Tag Archives: Hawkwind

When does a band become a tribute act?

Quite a few veteran acts touring with just one or two original members get accused, rightly or wrongly, of being glorified tribute acts. Yes are a case in point; since the untimely death of Chris Squire the band have been touring without a single founder member, and just guitarist Steve Howe remaining from the early 70s band that made their reputation. There is a noisy faction of their ‘fans’ who refuse to accept the existence of the band without Jon Anderson, going to the extent of creating a Facebook group called “2/5ths of Yes is not Yes”. Given that Yes have gone though many personnel changes in their long history, that attitude is rather silly.

But what about AC/DC? With Phil Rudd in trouble with the law, and first Malcolm Young and then Brian Johnson forced to step down due to ill health they’re down to Angus Young and a bunch of hired hands. The Guardian’s Michael Hann has made a good argument for the band to call it a day after finishing their tour, and I find it hard to disagree with that.

There are plenty of bands on the nostalgia circuit for whom the label “glorified tribute band” is entirely appropriate. Bands who have been playing the same greatest hits sets for the past twenty years with diminishing levels of passion, and have either stopped recording new material altogether or release forgettable albums that add little to their legacy. But that has little to do with how many original members remain. One might even put The Rolling Stones in that category.

But there are others for whom the opposite is true. Look at Hawkwind, for example. Dave Brock spends much of the set sitting down, plays a bit of rhythm guitar, and lets the guys who weren’t even born when he started the band do all the work. But it’s his presence on stage that makes it Hawkwind in a way the rival bands featuring assorted ex-members are not. And what about The Enid, set to continue without mainman Robert John Godfrey with Robert’s blessing?

And how do you classify Zappa Plays Zappa, led by Dweezil Zappa and playing the music of his late father? Early incarnations of the band included Zappa alumni Napoleon Murphy Brock and Stevie Vai, though more recent lineups are made up entirely of younger musicians who weren’t part of any of Frank Zappa’s bands. But the spiritual connection is obvious.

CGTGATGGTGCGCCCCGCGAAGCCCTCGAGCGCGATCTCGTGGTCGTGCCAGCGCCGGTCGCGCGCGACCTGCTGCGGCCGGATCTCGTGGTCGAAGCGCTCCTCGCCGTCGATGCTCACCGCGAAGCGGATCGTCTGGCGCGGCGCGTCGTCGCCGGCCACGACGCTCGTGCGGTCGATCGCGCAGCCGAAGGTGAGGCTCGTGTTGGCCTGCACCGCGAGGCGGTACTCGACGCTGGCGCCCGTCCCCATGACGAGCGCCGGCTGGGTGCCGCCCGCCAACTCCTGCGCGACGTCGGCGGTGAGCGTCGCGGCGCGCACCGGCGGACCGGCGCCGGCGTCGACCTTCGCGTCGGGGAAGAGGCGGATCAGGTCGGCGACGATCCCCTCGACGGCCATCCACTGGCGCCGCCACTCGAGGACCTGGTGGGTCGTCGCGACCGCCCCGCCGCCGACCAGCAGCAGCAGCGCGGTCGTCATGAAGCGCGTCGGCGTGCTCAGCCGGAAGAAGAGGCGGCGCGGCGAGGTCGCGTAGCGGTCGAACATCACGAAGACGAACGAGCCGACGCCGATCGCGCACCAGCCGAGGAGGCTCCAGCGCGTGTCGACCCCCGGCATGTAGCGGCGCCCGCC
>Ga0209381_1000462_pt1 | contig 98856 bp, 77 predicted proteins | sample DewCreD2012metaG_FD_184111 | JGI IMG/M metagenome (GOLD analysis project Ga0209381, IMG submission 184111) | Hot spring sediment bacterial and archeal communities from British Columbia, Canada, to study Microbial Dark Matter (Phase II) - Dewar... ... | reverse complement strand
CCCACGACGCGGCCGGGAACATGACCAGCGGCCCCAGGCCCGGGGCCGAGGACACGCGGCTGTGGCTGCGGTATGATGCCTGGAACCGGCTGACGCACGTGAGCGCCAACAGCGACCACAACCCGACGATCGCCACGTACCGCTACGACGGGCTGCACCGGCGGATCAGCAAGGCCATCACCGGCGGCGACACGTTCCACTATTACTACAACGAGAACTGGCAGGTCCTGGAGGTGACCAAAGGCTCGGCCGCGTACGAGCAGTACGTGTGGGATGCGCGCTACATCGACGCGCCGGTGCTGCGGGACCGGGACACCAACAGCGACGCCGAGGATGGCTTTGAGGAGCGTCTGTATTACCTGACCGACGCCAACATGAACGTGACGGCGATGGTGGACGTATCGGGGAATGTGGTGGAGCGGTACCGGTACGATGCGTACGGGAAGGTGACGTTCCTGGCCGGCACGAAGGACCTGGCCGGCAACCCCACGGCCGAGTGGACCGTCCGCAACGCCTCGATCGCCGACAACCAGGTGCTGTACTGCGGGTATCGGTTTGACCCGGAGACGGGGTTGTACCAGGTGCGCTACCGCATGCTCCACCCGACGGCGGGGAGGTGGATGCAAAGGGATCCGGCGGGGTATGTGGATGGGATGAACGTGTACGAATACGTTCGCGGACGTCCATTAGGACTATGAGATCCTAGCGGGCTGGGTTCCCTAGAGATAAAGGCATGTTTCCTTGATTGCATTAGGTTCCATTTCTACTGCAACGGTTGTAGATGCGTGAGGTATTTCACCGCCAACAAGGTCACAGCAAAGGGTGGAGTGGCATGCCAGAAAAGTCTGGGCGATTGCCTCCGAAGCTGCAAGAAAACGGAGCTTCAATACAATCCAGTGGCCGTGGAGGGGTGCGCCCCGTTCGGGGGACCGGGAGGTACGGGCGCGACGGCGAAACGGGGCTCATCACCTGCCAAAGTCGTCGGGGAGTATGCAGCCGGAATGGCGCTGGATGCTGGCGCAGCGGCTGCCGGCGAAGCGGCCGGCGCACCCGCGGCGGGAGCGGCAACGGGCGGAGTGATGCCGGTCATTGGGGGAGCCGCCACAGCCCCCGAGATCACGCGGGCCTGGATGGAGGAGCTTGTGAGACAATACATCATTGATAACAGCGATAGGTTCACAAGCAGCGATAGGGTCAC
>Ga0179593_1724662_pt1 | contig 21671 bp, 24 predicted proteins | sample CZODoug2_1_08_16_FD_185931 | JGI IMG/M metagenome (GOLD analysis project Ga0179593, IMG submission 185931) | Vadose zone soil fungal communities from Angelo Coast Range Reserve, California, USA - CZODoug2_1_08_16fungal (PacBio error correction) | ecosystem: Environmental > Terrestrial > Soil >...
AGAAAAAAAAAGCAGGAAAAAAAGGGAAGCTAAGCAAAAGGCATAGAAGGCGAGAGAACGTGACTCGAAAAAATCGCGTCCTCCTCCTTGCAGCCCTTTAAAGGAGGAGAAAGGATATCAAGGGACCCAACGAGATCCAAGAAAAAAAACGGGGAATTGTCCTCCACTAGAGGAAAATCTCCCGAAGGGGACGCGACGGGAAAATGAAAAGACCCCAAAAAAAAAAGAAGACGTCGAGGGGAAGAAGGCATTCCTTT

As death or ill-health claims more and more of the classic rock generation it would be sad if their music stopped being performed live. The dividing line between tribute acts and original bands with no original members is likely to become increasingly blurred; a lot of it depends on whether they revolved around larger-then-life personalities, or whether, as in the case of Yes, the music itself is bigger than the performers.

In the end does it really matter? Is “authenticity” more important than the quality of the actual performances?

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What was your first ever gig?

The Guardian’s Michael Hann writes about first gigs. His was pre-hairspray Whitesnake, in the days where every member of the band played extended solos including the bassist. Though somehow I doubt that each solo was realy ren minutes long, even if they might have seemed that long to the 13-year old Michael Hann.

What my first gig actually was depends on what you count as a gig. Was it new-wave one-hit-wonders The Jags, who played a student gig at Bridges Hall?

I can’t remember now if it was a student-only thing or whether tickets were available to the general public. What I do remember is they were truly awful, a drunken shambles who stumbled their way through a barely-recognisable version of their one hit and a dozen other numbers that sounded exactly the same. The guitarist was so blotto he didn’t even notice he’d broken two strings. It’s not surprising they faded away soon after.

Or was it the 1980 Reading Festival, then as now a teenage right-of-passage?